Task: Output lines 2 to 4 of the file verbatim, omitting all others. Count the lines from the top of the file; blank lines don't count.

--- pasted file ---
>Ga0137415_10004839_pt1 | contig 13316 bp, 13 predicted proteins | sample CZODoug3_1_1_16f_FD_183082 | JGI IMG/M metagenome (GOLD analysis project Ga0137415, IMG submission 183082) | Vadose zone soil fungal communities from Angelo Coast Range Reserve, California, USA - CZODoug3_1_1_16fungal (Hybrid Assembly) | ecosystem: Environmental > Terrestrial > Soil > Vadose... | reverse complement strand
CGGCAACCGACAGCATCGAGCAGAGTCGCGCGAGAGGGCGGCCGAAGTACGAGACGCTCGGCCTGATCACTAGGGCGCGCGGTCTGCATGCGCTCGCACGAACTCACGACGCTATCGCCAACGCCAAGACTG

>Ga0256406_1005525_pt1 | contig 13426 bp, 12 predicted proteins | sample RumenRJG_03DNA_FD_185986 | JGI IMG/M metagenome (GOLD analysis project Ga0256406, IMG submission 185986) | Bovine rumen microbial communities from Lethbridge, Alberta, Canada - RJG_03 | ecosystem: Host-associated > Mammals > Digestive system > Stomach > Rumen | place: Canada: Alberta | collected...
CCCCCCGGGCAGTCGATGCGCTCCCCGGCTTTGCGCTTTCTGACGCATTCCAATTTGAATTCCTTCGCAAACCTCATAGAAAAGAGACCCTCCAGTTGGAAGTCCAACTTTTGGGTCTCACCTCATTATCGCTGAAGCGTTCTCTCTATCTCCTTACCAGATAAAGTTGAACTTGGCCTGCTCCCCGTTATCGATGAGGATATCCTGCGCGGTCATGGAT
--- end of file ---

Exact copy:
CGGCAACCGACAGCATCGAGCAGAGTCGCGCGAGAGGGCGGCCGAAGTACGAGACGCTCGGCCTGATCACTAGGGCGCGCGGTCTGCATGCGCTCGCACGAACTCACGACGCTATCGCCAACGCCAAGACTG

>Ga0256406_1005525_pt1 | contig 13426 bp, 12 predicted proteins | sample RumenRJG_03DNA_FD_185986 | JGI IMG/M metagenome (GOLD analysis project Ga0256406, IMG submission 185986) | Bovine rumen microbial communities from Lethbridge, Alberta, Canada - RJG_03 | ecosystem: Host-associated > Mammals > Digestive system > Stomach > Rumen | place: Canada: Alberta | collected...
CCCCCCGGGCAGTCGATGCGCTCCCCGGCTTTGCGCTTTCTGACGCATTCCAATTTGAATTCCTTCGCAAACCTCATAGAAAAGAGACCCTCCAGTTGGAAGTCCAACTTTTGGGTCTCACCTCATTATCGCTGAAGCGTTCTCTCTATCTCCTTACCAGATAAAGTTGAACTTGGCCTGCTCCCCGTTATCGATGAGGATATCCTGCGCGGTCATGGAT